Empowerment and the pursuit of life are the primary reasons why vampires drink blood. According to legend, when a vampire ingests blood, it captures the victim’s life-force. This not only nourishes the vampire but also endows it with supernatural abilities, such as strength, health, and immortality. Thus, vampires embody the pagan traditions God forbid among His people. Vampire lore wrongly suggests that man can attain immortality and god-like empowerment apart from Jesus Christ. However, the Bible teaches that it is only through aligning oneself with Jesus and identifying with His blood sacrifice that a person can attain eternal life (John 3:16; 8:24; 14:6). Notably, this life also results in supernatural empowerment (John 14:16–17; Php. 4:13).
Vampires offer natural opportunities for Christians to have meaningful conversations highlighting the futility of seeking immortality, empowerment, or a satisfied life anywhere but Jesus. Vampires emphasize the wrong blood, as human blood cannot provide eternal life or a sense of fulfillment and purpose—something evidenced by the vampire’s continuous state of melancholy, insatiable hunger, and dissatisfaction as it hides in the shadows and periphery of society. In contrast Jesus offers His followers a “rich and satisfying life” (John 10:10). There simply are no substitutes. This life is only attainable through Jesus who serves as “the way, the truth, and the life” (John 14:6).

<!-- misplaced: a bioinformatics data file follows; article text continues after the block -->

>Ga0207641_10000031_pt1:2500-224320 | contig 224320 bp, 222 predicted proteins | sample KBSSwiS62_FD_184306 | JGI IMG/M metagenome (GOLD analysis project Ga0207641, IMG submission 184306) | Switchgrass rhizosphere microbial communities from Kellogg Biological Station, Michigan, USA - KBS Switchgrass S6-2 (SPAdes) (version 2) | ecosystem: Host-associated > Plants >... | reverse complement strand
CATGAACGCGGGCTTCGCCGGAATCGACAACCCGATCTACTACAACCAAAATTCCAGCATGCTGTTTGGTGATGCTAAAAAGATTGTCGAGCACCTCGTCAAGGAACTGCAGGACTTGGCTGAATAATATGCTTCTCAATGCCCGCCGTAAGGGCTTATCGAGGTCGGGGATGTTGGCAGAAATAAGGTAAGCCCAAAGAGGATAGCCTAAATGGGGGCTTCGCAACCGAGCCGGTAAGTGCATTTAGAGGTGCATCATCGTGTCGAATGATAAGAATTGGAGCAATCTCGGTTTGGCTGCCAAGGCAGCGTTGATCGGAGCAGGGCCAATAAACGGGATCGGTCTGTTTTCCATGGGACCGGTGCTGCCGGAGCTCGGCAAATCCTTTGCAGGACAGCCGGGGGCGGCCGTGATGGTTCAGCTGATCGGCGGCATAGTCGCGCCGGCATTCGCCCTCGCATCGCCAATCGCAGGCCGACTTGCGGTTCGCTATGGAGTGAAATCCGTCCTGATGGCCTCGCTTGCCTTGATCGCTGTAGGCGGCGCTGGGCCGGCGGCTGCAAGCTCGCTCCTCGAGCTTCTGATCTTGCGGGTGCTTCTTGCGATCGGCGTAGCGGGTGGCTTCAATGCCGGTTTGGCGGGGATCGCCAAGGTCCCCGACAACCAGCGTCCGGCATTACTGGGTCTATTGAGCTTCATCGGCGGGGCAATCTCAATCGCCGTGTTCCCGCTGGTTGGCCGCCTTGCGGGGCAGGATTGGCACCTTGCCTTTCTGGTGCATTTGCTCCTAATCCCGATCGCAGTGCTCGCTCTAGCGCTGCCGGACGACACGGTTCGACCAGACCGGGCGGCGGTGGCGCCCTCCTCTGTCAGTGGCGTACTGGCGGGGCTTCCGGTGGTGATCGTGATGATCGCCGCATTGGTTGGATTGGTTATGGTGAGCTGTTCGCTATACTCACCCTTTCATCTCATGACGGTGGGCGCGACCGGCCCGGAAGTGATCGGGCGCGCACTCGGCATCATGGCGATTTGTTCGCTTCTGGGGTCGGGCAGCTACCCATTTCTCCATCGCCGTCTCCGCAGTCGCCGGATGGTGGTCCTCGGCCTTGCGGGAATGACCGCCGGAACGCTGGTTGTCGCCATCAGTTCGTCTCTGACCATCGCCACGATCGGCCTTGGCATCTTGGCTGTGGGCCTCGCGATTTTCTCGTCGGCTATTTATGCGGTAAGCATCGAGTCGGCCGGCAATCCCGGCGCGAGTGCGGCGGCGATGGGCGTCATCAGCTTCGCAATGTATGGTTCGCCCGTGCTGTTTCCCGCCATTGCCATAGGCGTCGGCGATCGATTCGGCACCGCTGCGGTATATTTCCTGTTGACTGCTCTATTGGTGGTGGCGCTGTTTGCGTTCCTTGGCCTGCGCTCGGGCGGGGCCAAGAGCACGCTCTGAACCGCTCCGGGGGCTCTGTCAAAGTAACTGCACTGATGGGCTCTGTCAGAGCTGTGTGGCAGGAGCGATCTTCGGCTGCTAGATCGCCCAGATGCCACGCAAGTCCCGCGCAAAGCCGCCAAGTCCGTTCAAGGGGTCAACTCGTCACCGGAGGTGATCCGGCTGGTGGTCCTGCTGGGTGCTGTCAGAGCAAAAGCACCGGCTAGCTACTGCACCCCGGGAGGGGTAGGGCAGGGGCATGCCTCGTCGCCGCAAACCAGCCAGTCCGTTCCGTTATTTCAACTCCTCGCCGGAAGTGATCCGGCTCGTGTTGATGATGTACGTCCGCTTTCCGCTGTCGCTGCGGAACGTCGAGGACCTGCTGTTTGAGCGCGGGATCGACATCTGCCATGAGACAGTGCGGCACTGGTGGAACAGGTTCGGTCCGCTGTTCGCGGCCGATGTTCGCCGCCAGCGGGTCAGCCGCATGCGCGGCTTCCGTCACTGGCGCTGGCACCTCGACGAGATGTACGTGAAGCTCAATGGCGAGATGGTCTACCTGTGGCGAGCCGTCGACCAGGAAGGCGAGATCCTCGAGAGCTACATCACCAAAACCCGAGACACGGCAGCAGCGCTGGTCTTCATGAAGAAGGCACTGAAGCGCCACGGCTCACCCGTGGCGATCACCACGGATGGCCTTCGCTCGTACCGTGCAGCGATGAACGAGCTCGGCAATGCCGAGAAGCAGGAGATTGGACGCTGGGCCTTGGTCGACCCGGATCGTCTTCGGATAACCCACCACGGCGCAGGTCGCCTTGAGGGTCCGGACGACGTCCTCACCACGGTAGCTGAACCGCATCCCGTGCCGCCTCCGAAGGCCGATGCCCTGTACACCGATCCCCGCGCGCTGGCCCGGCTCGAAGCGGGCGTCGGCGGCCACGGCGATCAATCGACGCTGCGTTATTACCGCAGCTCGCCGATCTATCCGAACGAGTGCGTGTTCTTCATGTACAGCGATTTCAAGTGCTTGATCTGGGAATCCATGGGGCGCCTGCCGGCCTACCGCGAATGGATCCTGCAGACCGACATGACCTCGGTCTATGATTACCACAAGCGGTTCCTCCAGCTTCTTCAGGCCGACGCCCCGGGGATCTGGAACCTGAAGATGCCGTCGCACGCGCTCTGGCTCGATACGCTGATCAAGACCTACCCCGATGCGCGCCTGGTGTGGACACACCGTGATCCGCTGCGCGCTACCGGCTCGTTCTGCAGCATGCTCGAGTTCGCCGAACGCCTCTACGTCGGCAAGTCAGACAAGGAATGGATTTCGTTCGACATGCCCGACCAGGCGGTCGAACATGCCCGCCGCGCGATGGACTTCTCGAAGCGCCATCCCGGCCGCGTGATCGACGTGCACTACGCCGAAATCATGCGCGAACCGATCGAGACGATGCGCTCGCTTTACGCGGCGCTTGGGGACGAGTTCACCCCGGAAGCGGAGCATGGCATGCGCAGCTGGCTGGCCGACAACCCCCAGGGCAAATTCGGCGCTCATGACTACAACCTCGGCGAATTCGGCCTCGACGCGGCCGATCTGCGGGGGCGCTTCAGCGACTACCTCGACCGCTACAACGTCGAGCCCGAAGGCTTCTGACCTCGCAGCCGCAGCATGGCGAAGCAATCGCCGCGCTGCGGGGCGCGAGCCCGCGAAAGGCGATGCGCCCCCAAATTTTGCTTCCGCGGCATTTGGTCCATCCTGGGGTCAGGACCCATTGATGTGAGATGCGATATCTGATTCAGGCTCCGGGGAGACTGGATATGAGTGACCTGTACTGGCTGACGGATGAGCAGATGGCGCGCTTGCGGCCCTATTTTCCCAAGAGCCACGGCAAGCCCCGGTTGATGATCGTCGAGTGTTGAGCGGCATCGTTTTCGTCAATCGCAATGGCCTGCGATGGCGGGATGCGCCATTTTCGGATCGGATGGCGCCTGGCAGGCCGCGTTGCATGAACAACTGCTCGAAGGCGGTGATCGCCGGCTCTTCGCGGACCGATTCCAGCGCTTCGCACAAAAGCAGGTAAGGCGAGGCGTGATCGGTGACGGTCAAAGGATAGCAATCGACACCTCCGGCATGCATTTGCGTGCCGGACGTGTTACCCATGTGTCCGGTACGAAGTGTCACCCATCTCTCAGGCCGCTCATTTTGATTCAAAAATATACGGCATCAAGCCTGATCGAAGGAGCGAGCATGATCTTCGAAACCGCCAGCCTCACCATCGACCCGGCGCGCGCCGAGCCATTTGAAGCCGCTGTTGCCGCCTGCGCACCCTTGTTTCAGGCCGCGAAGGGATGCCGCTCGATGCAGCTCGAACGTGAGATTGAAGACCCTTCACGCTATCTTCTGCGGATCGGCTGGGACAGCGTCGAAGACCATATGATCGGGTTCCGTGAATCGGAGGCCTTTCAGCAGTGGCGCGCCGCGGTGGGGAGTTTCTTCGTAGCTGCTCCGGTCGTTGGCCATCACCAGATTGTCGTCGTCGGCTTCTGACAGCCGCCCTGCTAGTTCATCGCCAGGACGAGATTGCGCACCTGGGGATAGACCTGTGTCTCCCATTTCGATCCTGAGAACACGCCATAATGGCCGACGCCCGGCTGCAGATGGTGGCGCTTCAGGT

Nearly everything that defines the vampire is something from which we have been called to separate ourselves. In many ways, vampires are the embodiment of our sinful natures. Sexual immorality, impurity, sensuality, idolatry, sorcery, enmity, strife, jealousy, fits of anger, rivalries, dissentions, divisions, envy, and orgies are all qualities shared by both vampires and our sinful nature (Gal. 5:19–21). Vampires reflect our natural inclinations as humans, and their stories portray how destructive these inclinations can be if not controlled and ultimately redeemed.
Indeed, vampires are the epitome of rebellion against God’s instruction to abstain from drinking blood, engaging in sexual immorality, coveting, and all impurity. As such, the debauched and restless life of the vampire serves as an ideal contrast to the pure and satisfied life offered in Jesus Christ (John 10:10). This Halloween, let us embrace the vampire as an ideal metaphor illustrating our need for a savior. In so doing, we will secure for ourselves an effective tool for evangelizing our culture while also fundamentally transforming how people think at Halloween.
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Unless otherwise noted, all Scripture quotations are taken from The Holy Bible, English Standard Version, copyright ©2001 by Crossway Bibles, a publishing ministry of Good News Publishers. Used by permission. All rights reserved.